It added that in the coming days, it would launch an employee consultation process on the planned job cuts.
It grounded its entire fleet in March as global travel came to a near-halt.

'Difficult decisions'

"To effect the restructure of our business, EasyJet will shortly launch an employee consultation process on proposals to reduce staff numbers by up to 30%, reflecting the reduced fleet, the optimisation of our network and bases, improved productivity as well as the promotion of more efficient ways of working," the firm said.
EasyJet chief executive Johan Lundgren said: "We realise that these are very difficult times and we are having to consider very difficult decisions which will impact our people, but we want to protect as many jobs as we can for the long-term.
He said the airline was planning to reduce the size of its fleet and would continue to cut costs.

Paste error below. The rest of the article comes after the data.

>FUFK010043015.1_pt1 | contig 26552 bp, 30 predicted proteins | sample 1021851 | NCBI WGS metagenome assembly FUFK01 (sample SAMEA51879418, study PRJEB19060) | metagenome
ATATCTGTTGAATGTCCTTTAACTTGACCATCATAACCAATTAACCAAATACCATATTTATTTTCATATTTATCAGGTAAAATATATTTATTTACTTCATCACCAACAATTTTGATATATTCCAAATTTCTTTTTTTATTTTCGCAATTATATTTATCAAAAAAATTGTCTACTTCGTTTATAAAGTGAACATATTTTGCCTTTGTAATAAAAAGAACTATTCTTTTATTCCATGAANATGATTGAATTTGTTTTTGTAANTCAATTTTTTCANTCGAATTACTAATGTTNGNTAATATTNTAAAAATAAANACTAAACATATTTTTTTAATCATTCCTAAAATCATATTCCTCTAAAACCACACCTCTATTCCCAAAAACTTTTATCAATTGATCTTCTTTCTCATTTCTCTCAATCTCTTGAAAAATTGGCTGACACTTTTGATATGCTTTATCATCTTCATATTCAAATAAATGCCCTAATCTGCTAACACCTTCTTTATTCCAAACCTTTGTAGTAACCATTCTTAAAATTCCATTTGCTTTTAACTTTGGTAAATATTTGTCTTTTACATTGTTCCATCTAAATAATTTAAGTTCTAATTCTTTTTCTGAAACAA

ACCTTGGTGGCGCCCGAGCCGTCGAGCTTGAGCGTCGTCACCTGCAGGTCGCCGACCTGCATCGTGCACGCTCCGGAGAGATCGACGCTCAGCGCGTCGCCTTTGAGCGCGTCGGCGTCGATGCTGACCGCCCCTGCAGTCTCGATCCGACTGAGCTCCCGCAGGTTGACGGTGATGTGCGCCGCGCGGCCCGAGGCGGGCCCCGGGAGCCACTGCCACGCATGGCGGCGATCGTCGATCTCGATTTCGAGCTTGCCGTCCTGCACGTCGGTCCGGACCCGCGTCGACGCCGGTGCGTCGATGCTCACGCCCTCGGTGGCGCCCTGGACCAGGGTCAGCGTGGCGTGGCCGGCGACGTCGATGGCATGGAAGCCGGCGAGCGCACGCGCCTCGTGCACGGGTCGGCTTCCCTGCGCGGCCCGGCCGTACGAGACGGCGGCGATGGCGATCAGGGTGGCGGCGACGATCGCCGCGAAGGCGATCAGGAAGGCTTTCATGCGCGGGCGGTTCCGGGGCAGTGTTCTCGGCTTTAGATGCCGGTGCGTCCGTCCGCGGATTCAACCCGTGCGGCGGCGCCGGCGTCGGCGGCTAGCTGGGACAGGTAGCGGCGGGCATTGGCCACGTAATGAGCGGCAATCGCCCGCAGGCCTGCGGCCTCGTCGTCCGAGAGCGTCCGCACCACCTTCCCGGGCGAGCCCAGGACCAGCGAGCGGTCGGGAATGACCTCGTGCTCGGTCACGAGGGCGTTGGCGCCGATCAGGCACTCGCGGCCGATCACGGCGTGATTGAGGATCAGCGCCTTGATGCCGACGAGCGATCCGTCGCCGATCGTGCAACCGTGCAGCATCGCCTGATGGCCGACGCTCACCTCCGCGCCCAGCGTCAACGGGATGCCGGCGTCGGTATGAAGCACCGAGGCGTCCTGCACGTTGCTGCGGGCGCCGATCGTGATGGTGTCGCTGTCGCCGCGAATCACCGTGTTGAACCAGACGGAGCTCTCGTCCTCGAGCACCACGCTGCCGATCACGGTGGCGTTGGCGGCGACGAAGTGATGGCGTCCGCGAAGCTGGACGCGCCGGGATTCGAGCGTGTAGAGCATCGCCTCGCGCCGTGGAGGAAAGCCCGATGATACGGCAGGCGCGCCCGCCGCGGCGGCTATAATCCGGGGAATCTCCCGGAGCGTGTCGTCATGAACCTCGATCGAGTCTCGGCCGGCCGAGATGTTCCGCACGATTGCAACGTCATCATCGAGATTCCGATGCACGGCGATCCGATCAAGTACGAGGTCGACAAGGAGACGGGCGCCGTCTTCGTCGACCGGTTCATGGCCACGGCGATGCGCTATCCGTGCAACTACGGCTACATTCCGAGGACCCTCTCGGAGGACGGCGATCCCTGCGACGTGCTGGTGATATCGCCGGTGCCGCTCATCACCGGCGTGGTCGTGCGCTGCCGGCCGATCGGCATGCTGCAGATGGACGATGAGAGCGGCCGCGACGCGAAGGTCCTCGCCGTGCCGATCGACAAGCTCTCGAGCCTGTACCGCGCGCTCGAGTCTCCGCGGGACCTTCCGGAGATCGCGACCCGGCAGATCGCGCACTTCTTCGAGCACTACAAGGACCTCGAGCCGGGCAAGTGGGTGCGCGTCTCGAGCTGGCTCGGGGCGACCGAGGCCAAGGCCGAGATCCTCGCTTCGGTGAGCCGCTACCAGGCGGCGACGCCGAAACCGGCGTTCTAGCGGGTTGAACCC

"We want to ensure that we emerge from the pandemic an even more competitive business than before, so that easyJet can thrive in the future."
Other airlines have already announced job cuts and restructuring programmes as they fight to stay in business. These include:
The travel industry's hopes of reopening for business as global lockdowns ease have been dealt a blow by the UK government's plan to introduce a 14-day quarantine for all arrivals.
From 8 June, people entering the UK from abroad, including returning holidaymakers, will be told to isolate for 14 days or face a £1,000 fine.
In a letter to the Home Secretary, Priti Patel, hotels and holiday firms said the policy would reduce visitor numbers and could make it harder for Britons to travel abroad.

'Kick in the teeth'

"EasyJet staff will be shocked at the scale of this announcement and only two days ago, staff got a 'good news' message from their boss with no mention of job losses, so this is a real kick in the teeth," said Brian Strutton of Balpa.